Tobacco Barn

Untold high winds, multiple tornadoes and thousands of acres of tobacco have been in, on, and around this amazing Tobacco Barn, it still stands today as a testament to its engineering, massive beams, and fortitude of the men who built it. From Wikipedia: “Members of the German military were interned as prisoners of war in the United States during World War I and World War II. In all, 425,000 German prisoners lived in 700 camps throughout the United States during World War II.”

We welcome you to visit one of the historic structures built by these brave men who were caught up in the frenzy of war between America, its allies, and Nazi Germany. World War II changed the face of Europe, and your time here will change you forever, this fascinating historical barn was built by “prisoners at gun point” guarded by “men on horse back”, the workers received “$1.00 per day each…as Mr. Sam told the story.

“The Geneva Convention’s mandate of equal treatment for prisoners also meant they were paid American military wages. They could work on farms or elsewhere only if they were also paid for their labor, and officers could not be compelled to work. As the United States sent millions of soldiers overseas, the resulting shortage of labor eventually meant that German POWs worked toward the Allied war effort by helping out in canneries, mills, farms, and other places deemed a minimal security risk.”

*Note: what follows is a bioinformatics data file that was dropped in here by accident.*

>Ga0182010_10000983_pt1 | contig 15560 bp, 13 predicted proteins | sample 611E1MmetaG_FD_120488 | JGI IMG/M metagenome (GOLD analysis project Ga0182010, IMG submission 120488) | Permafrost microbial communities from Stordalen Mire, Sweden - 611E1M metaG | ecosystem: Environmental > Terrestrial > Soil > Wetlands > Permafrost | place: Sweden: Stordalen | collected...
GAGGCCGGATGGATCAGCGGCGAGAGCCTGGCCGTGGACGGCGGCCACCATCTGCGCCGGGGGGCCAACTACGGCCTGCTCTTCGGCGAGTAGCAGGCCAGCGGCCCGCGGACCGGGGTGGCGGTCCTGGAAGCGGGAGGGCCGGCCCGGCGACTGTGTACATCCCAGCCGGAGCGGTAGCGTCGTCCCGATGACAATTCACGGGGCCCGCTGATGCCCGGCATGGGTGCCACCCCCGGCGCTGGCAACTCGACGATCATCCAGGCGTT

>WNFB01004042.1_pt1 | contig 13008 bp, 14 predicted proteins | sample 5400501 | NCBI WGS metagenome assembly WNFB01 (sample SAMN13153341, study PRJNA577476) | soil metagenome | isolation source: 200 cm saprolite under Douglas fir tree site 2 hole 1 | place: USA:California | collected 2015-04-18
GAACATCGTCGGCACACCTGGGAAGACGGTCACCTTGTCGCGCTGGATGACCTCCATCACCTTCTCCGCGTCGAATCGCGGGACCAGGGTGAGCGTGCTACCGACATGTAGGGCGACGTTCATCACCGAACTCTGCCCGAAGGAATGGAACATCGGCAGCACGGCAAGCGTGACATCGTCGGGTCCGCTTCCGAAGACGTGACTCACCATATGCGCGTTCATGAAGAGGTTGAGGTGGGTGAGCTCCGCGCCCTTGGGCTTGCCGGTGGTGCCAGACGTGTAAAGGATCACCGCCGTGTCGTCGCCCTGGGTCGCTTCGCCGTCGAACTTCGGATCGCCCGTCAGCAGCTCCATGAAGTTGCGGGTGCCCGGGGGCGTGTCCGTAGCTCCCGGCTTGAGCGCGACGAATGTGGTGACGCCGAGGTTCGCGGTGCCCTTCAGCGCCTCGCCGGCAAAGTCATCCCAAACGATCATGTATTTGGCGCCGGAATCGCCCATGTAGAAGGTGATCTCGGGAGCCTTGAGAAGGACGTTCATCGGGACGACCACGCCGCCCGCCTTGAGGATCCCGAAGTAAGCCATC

“A total of 2,222 German POWs escaped from their camps. Most were recaptured within a day. The US government could not account for seven prisoners when they were repatriated. Georg Gärtner, who escaped from a POW camp in Deming, New Mexico on September 21, 1945 to avoid being repatriated to Silesia, occupied by the Soviet Union, remained at large until 1985. After the war, the other few escaped prisoners were recaptured or surrendered. After Kurt Rossmeisl—who had lived in Chicago for 14 years—surrendered, Gärtner was the only remaining escapee who had not been captured. He assumed a new identity as Dennis F. Whiles and lived quietly in California, Colorado, and Hawaii before coming forward in 1985. Although wanted by the United States government for years, Gärtner was granted permission to remain and became a naturalized US citizen in 2009. He lived under his adopted name Dennis Whiles, and wrote a book about his life, Hitler’s Last Soldier in America.”

< The Big House | Jump Off Point >